The downtown shopping and business district of Morristown is centered around a square park, known as the Morristown Green. It is a former market square from Morristown's colonial days.

Climate[edit]

Morristown has a humid continental climate (Köppen climate classification Dwa).

Climate data for Morristown
Month Jan Feb Mar Apr May Jun Jul Aug Sep Oct Nov Dec Year
Average high °F (°C) 38
(3)
41
(5)
50
(10)
61
(16)
71
(22)
80
(27)
85
(29)
83
(28)
75
(24)
65
(18)
54
(12)
43
(6)
62.2
(16.7)
Average low °F (°C) 18
(−8)
19
(−7)
27
(−3)
36
(2)
46
(8)
54
(12)
59
(15)
58
(14)
51
(11)
39
(4)
32
(0)
23
(−5)
38.5
(3.6)
Precipitation inches (mm) 4.50
(114.3)
3.00
(76.2)
4.41
(112)
4.64
(117.9)
5.09
(129.3)
4.40
(111.8)
5.29
(134.4)
4.37
(111)
5.33
(135.4)
4.17
(105.9)
4.37
(111)
4.10
(104.1)
53.67
(1,363.2)
Source: [51]

Demographics[edit]

Historical population
Census Pop.
1880 5,418
1890 8,156 50.5%
1900 11,267 38.1%
1910 12,507 11.0%
1920 12,548 0.3%
1930 15,197 21.1%
1940 15,270 0.5%
1950 17,124 12.1%
1960 17,712 3.4%
1970 17,662 −0.3%
1980 16,614 −5.9%
1990 16,189 −2.6%
2000 18,544 14.5%
2010 18,411 −0.7%
Est. 2012 18,523 [10] 0.6%
Population sources:
1880-1920[52] 1880-1890[53]
1890-1910[54] 1880-1930[55]
1930-1990[56] 2000[57][58] 2010[7][8][9]

2010 Census[edit]

At the 2010 United States Census, there were 18,411 people, 7,417 households, and 3,649 families residing in the town. The population density was 6,284.9 per square mile (2,426.6 /km2). There were 8,172 housing units at an average density of 2,789.6 per square mile (1,077.1 /km2). The racial makeup of the town was 62.50% (11,507) White, 13.97% (2,572) Black or African American, 0.64% (117) Native American, 4.34% (799) Asian, 0.06% (11) Pacific Islander, 14.84% (2,732) from other races, and 3.66% (673) from two or more races. Hispanics or Latinos of any race were 34.09% (6,277) of the population.[7]

There were 7,417 households, of which 22.7% had children under the age of 18 living with them, 31.1% were married couples living together, 12.0% had a female householder with no husband present, and 50.8% were non-families. 38.8% of all households were made up of individuals, and 9.5% had someone living alone who was 65 years of age or older. The average household size was 2.40 and the average family size was 3.13.[7]

In the town, 17.6% of the population were under the age of 18, 9.7% from 18 to 24, 38.4% from 25 to 44, 22.9% from 45 to 64, and 11.5% who were 65 years of age or older. The median age was 34.8 years. For every 100 females there were 104.5 males. For every 100 females age 18 and over, there were 106.1 males.[7]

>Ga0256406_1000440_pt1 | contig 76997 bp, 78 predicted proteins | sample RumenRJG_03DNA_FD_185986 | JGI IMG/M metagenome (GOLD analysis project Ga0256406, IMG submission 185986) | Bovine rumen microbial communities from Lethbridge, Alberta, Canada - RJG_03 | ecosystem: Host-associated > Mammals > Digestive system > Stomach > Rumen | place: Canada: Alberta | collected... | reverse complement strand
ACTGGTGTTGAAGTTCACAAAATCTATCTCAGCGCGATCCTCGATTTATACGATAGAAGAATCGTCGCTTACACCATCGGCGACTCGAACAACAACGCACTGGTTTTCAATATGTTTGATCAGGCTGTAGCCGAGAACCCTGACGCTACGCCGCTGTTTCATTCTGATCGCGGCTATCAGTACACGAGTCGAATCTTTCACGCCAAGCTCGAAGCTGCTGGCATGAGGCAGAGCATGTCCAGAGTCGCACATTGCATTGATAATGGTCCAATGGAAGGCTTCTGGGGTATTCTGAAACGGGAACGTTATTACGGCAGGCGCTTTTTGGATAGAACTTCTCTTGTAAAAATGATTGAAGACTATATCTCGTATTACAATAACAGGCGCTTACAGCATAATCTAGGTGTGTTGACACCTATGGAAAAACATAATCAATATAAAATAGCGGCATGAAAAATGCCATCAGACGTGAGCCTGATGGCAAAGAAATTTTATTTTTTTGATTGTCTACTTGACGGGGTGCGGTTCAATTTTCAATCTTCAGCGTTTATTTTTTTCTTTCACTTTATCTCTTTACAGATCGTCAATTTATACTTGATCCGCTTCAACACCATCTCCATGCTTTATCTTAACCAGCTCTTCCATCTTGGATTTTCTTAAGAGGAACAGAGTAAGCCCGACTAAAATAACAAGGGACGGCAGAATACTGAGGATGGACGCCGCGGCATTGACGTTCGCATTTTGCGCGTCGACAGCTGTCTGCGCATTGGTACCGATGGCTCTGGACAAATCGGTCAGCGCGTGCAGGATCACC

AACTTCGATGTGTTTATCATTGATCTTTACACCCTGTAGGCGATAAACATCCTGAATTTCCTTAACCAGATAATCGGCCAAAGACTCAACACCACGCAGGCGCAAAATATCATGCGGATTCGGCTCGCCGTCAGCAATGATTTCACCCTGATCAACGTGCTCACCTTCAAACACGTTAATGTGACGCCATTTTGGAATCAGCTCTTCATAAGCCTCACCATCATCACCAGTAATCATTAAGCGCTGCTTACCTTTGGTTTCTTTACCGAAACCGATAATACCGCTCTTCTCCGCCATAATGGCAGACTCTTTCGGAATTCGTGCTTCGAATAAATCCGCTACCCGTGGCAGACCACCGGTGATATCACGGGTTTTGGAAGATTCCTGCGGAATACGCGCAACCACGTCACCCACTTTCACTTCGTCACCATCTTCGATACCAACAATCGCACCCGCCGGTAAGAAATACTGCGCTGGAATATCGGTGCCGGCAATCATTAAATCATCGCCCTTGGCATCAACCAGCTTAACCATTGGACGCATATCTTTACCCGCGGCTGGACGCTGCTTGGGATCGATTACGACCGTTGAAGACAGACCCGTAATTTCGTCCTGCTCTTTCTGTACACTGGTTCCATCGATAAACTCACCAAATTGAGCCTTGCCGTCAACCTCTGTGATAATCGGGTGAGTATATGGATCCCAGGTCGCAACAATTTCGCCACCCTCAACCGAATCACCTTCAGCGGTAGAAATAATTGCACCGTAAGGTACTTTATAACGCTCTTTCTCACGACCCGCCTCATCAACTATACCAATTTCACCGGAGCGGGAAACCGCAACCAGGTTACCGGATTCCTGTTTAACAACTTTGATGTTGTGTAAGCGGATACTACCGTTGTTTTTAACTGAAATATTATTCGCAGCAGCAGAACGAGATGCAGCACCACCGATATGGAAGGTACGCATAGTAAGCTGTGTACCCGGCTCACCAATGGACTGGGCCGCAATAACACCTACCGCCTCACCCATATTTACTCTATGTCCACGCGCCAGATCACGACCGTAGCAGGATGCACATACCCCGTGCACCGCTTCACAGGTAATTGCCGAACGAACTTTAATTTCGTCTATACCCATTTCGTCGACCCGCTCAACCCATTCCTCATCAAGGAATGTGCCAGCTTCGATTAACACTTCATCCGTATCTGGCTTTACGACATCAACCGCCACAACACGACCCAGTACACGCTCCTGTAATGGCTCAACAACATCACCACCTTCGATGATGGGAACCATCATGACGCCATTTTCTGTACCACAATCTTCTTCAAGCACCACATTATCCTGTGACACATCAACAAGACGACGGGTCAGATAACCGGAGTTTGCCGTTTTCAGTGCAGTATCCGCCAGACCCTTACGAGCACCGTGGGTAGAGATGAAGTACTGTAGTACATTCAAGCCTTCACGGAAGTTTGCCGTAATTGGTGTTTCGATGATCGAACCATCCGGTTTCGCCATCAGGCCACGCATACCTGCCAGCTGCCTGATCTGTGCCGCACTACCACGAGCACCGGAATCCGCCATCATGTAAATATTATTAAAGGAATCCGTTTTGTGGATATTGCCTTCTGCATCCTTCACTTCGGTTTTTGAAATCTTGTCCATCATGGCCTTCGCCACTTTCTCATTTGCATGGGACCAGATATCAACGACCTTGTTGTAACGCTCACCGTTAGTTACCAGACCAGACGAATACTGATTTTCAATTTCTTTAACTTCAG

The Census Bureau's 2006-2010 American Community Survey showed that (in 2010 inflation-adjusted dollars) median household income was $64,279 (with a margin of error of +/- $5,628) and the median family income was $66,070 (+/- $3,638). Males had a median income of $51,242 (+/- $6,106) versus $44,315 (+/- $5,443) for females. The per capita income for the borough was $37,573 (+/- $2,286). About 10.2% of families and 9.5% of the population were below the poverty line, including 16.1% of those under age 18 and 8.8% of those age 65 or over.[59]

2000 Census[edit]

As of the 2000 United States Census[13] there were 18,544 people, 7,252 households, and 3,698 families residing in the town. The population density was 6,303.9 people per square mile (2,435.3/km2). There were 7,615 housing units at an average density of 2,588.7 per square mile (1,000.1/km2). The racial makeup of the town was 67.63% White, 16.95% Black or African American, 0.22% Native American, 3.77% Asian, 0.06% Pacific Islander, 8.48% from other races, and 3.36% from two or more races. Hispanic or Latino of any race were 27.15% of the population.[57][58]

9.8% of Morristown residents identified themselves as being of Colombian American ancestry in the 2000 Census, the eighth- highest percentage of the population of any municipality in the United States.[60] 4.5% of Morristown residents identified themselves as being of Honduran American ancestry in the 2000 Census, the sixth-highest percentage of the population of any municipality in the United States.[61]

There were 7,252 households out of which 22.5% had children under the age of 18 living with them, 34.4% were married couples living together, 12.0% had a female householder with no husband present, and 49.0% were non-families. 38.7% of all households were made up of individuals and 10.2% had someone living alone who was 65 years of age or older. The average household size was 2.43 and the average family size was 3.19.[57][58]

In the town the population was spread out with 18.4% under the age of 18, 8.8% from 18 to 24, 40.4% from 25 to 44, 20.0% from 45 to 64, and 12.4% who were 65 years of age or older. The median age was 35 years. For every 100 females there were 100.6 males. For every 100 females age 18 and over, there were 99.7 males.[57][58]

The median income for a household in the town was $57,563, and the median income for a family was $66,419. Males had a median income of $42,363 versus $37,045 for females. The per capita income for the town was $30,086. About 7.1% of families and 11.5% of the population were below the poverty line, including 11.5% of those under age 18 and 14.3% of those age 65 or over.[57][58]

Government[edit]

Local government[edit]

Morristown is governed under a Plan F Mayor-Council system of New Jersey municipal government under the Faulkner Act, which went into effect on January 1, 1974.[5][62] The Morristown Town Council consists of seven members: three members elected at-large representing the entire town; and four members representing each of the town's four wards. Members are elected to four-year terms of office on a staggered basis; there is an election every two years, either for the four ward seats or for the at-large and mayoral seats. As the legislative arm of the government, the council is responsible for making and setting policy for the town.